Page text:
Patenting rewards innovation, but the mere sequence of genetic material may not be innovative, even if the technique used is. There are patents on short oligonucleotide probes used in genetic screening. If someone can demonstrate a use for a larger piece of DNA than they can theoretically obtain a patent on it. An example of a larger patentable section of genetic material would be a series of genetic markers spread at convenient locations along a chromosome. Another set of genetic markers on the same chromosome can be separately patented if they also meet those criteria. To sequence genetic material is not what we normally call an invention. The sequencers of DNA are not sequencing un-owned land but rather they are sequencing un-characterised land, the name of mappers is rather suitable for this analogy.

Methods for gene sequencing, or mapping, or expression, can be invented and patented. Biotechnology process patents can be viewed in a similar way to existing process patents. The information may be used in the study of a particular disease, for example, by the introduction of a gene into an animal to make a model of a particular human disease. The process for making "Oncomouse", a mouse that contains activated oncogene sequences that is therefore sensitive to carcinogens, was patented, and it was the first mammal to be patented, in 1988 in the USA. The genetic information can also be used to cure a disease, for example using the technique of gene therapy with a specific gene vector. The direct use of proteins as therapy is well established, and these products may be patented, though we should note, in general, medical procedures have not been patented for ethical and practical reasons.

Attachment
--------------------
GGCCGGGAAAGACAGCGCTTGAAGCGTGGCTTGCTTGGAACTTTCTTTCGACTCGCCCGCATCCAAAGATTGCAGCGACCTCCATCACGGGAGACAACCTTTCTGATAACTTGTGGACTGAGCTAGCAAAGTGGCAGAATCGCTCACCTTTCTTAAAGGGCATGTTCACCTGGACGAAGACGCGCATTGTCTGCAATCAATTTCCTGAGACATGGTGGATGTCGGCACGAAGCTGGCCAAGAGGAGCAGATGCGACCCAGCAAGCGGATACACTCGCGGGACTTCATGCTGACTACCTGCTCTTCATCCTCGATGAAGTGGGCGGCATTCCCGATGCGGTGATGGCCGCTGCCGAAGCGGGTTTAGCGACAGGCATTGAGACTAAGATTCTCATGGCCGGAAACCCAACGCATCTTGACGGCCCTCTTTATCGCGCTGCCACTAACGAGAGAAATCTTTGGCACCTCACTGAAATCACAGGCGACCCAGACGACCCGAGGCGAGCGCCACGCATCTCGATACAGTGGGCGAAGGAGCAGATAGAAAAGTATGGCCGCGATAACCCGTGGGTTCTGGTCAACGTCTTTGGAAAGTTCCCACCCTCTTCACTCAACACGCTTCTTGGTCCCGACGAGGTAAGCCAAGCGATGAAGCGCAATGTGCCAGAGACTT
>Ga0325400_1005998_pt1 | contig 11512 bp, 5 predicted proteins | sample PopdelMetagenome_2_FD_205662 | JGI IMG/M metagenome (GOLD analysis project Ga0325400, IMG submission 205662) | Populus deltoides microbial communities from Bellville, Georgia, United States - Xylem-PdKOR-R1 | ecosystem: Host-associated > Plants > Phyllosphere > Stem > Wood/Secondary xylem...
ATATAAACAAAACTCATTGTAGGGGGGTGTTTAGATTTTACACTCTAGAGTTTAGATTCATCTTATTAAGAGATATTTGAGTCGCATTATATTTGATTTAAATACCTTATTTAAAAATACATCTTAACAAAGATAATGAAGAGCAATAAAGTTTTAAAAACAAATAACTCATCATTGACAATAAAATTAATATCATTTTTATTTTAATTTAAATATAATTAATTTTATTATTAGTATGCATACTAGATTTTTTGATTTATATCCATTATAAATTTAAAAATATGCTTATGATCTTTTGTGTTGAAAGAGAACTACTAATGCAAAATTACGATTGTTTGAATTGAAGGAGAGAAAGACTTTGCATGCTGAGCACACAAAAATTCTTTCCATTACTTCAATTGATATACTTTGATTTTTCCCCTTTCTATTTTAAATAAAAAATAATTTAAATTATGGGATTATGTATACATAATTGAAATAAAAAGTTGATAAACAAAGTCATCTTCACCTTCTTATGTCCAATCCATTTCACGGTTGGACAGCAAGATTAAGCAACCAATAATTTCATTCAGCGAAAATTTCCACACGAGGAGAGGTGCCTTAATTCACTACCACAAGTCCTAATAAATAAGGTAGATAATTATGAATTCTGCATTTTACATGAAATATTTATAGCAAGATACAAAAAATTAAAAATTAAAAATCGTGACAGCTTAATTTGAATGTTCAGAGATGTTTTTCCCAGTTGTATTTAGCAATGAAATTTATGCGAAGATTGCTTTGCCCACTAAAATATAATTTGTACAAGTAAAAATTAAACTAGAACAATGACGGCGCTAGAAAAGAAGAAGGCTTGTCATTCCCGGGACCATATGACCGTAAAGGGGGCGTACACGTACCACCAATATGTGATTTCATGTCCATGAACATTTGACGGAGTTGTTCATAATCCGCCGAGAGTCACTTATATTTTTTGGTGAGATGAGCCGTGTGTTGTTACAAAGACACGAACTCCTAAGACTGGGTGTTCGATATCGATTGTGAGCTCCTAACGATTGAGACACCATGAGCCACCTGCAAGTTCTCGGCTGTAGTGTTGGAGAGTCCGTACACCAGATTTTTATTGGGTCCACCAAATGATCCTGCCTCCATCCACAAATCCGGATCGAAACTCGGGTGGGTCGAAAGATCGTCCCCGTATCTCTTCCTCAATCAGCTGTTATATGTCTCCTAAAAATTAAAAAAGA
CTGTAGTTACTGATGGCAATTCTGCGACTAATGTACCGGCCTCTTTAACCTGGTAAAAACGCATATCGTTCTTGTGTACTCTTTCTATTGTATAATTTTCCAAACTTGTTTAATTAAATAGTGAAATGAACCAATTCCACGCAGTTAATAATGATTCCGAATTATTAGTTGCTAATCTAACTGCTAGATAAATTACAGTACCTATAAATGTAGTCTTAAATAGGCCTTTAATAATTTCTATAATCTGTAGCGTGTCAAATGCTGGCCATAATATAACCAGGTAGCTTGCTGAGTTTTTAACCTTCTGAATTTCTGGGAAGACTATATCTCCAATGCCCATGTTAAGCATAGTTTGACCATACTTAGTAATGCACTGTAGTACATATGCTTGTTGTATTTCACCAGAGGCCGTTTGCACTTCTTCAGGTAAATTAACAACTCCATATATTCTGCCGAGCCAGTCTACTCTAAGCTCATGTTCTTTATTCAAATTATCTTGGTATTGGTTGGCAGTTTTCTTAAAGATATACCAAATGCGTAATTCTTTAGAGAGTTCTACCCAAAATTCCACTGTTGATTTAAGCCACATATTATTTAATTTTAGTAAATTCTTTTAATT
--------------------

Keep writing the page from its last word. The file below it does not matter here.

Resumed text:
With the completion of the genome sequence of many organisms, including humans, any new genetic material will no longer be novel as it will be available in a database. In late 1994 a database of human gene sequences was made available for researchers from The Institute for Genomic Research (TIGR), which contains over half of the estimated 70,000 human gene sequences in 150,000 cDNA sequences (13). Users must sign an option agreement, and companies will have 6 months to try to make joint shares in commercial developments. The release of the cDNA sequences from TIGR to the general community is under the condition that TIGR can take first look for 30 days before publication at papers, with an option for a 30 day extra delay.